If you’re a regular, look around on a Sunday morning and you might see someone seemingly mesmerized by the bulletin board or lurking near the coat rack not sure how to get engaged.
Not all, but some, members report that when they first came they found us unwelcoming. They sat at a table at lunch and no one started a conversation with them. Some are generous enough to admit that they themselves could have started a conversation, but didn’t. I think we all know it’s difficult sometimes to join a group of people who seem like they all know each other so we want to make it easier.
Tamiko Suzuki recalls a conversation that she and Mary Bennett had early on when she started coming to UCV after moving from the North Shore Unitarian Church. (Mary had noticed her lurking on the edge of the Hall.) She says, “Mary told me to find a small group to get involved with. Then I joined the Environment Committee and got very involved. Now I realize sometimes that I am part of what I would have called a “clique”. On Sundays, I’m busy connecting with other people on our team. We often sit together for lunch, starting a pre-meeting before we’ve even got to the meeting room.”
At a forum in January, Tamiko shared a suggestion of having a table set aside for discussing the sermon. This idea fell on fertile ground among those there and we now have a team who will take turns hosting the table. As Tamiko says, “Because the discussion is guaranteed to be on that day’s subject, everyone would be on equal footing (because they just heard it).” Everyone is welcome, but if you want to chat about upcoming events or other issues, this isn’t the place for you—at least not on that particular Sunday.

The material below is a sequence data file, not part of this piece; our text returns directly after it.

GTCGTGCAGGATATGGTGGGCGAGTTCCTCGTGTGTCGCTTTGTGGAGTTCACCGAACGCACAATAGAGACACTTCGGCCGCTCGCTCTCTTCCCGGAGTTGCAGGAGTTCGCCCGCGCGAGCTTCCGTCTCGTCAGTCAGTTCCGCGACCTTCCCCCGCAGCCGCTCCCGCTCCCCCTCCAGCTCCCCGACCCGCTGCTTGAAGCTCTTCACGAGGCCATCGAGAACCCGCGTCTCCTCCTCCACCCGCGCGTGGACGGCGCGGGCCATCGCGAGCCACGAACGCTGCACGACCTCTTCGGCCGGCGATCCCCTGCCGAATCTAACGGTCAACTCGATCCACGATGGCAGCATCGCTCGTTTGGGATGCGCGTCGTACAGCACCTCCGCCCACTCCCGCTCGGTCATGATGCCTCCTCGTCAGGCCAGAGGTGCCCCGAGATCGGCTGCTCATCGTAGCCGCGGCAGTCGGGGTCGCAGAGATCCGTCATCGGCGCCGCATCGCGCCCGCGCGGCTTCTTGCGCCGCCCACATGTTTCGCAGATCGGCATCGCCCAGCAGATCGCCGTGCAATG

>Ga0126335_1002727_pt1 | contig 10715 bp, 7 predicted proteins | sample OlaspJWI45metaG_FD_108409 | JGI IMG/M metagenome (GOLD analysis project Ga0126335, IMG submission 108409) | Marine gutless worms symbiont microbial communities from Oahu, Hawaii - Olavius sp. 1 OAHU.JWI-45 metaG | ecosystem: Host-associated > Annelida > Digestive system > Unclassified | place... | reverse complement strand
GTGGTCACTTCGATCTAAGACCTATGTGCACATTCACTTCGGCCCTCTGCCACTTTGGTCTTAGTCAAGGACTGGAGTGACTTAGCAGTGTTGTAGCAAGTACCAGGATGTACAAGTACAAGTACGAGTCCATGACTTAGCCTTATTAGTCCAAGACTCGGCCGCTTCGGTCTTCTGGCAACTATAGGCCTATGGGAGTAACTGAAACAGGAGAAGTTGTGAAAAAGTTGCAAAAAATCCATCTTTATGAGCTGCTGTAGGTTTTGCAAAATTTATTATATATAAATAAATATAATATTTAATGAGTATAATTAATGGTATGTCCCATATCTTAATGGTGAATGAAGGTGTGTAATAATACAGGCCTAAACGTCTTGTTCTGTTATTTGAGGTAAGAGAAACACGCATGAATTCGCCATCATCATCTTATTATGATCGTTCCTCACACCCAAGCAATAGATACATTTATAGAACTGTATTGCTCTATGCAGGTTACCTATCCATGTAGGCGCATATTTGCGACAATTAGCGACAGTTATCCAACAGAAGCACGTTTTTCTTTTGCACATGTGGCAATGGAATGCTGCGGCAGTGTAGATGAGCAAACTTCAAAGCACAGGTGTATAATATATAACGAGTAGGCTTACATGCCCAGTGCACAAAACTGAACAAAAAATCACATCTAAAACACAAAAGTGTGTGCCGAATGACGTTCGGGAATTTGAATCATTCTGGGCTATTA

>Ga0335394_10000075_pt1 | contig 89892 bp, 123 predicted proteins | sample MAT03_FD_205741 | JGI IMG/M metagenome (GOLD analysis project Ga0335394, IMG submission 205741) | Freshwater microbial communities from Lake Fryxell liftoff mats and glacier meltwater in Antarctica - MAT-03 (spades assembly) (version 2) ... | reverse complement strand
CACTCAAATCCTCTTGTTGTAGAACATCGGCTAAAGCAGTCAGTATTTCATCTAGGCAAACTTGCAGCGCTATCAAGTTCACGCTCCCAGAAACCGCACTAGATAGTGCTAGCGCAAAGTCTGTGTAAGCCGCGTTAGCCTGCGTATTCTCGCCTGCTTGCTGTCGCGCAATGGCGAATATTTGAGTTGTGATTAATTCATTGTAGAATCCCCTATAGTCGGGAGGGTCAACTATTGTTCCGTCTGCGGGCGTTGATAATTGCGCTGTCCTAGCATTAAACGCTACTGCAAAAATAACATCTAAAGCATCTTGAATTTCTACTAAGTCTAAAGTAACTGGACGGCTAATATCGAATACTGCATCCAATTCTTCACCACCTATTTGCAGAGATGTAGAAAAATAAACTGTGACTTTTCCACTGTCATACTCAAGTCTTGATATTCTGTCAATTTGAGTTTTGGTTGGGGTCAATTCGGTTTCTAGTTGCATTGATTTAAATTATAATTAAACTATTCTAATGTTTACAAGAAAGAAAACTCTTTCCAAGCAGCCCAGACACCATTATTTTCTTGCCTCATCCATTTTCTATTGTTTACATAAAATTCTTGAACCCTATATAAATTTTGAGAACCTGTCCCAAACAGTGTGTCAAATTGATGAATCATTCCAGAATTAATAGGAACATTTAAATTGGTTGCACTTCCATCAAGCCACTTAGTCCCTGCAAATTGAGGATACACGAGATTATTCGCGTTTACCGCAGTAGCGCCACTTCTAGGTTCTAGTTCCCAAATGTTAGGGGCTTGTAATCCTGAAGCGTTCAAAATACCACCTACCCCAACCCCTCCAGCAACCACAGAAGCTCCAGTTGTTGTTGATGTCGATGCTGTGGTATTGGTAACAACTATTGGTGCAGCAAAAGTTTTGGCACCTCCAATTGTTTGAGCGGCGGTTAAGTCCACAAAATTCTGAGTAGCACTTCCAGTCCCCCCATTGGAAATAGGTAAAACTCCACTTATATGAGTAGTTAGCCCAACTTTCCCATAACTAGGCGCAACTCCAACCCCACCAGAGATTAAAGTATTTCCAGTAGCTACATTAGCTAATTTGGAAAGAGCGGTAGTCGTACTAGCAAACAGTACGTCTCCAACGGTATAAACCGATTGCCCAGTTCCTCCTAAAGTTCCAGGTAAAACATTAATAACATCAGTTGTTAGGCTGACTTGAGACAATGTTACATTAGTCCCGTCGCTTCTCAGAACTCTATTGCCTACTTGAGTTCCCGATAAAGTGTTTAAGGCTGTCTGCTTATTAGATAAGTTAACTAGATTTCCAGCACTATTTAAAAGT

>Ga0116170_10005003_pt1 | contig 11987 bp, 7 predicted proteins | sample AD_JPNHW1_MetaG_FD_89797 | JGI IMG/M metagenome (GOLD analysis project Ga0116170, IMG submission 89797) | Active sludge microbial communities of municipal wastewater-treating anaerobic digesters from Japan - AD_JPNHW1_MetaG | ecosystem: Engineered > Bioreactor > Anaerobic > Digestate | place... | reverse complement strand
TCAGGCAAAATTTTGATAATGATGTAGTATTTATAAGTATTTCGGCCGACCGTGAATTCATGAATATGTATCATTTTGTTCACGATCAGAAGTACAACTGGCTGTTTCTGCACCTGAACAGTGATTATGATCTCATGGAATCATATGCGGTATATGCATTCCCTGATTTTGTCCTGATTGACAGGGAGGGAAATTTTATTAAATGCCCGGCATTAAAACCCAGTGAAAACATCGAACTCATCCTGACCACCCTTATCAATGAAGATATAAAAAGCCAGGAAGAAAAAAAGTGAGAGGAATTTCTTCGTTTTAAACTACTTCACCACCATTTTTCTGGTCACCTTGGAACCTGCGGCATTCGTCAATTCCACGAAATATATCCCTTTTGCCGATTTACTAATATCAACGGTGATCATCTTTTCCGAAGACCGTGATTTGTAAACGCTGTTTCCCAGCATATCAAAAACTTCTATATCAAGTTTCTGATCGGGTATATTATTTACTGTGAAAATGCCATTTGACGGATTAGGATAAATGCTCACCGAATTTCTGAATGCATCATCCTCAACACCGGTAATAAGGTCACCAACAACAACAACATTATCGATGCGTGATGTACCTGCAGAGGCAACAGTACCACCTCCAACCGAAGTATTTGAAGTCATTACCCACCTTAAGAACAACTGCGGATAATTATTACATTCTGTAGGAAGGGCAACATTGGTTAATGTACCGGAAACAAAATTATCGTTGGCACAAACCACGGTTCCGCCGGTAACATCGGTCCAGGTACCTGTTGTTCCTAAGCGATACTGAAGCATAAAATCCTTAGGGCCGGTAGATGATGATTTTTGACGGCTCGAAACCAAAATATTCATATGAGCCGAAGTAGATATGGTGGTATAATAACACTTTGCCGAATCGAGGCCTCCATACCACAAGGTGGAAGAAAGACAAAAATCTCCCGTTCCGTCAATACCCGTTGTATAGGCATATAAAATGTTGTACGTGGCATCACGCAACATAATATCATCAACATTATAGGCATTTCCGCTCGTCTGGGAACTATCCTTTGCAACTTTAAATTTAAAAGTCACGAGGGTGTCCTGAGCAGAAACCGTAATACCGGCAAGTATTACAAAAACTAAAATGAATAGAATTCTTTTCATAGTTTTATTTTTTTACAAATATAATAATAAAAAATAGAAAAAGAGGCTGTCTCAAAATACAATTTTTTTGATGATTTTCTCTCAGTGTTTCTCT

Melody Mason who joined about three years ago and Sheila Resels are getting together to do more planning about how we can make this new experiment work well. Sheila says, “I wouldn’t say I felt unwelcome. It was more that it was so overwhelming. And when it’s so busy, I feel we need to reach out even more to counteract that.”
Melody noted that one of the themes from Phil Campbell’s service on Shared Ministry was that we can intend to be welcoming, but without a system in place, it might not happen at least not as well as our aspirations would lead us to want to be.
Starting February 4, 2018, a host from the Connect & Engage Team has been in Priestley (the East part of Lindsey-Priestley) to welcome anyone who wants to join in on a conversation about that day’s sermon. There are always thought-provoking and conversation-starting aspects to the service in any Unitarian congregation.
The host will make sure people are welcomed and introduced to each other. If they are new and have questions that weren’t answered at the Welcome Table the host will try to refer them to answers. And they’ll make sure the discussion sticks to the topic of the day.
On the first Sunday of each month, we’ll be sharing the space with Compu Tutor, who have generously offered to take their offerings into the Lindsey portion. We’ll pull the accordion partition shut.
There may be days when the room is fully booked, in which case we’ll set aside a table in the Hall, one close to the entrance with a sign on the table.
Are you someone who feels passionate about making sure our visitors feel really welcome and want to help them get connected and engaged? If the answer is yes, that’s great anyways. If you want to go one step further and help by hosting the Sermon Discussion table one Sunday, you can signup here.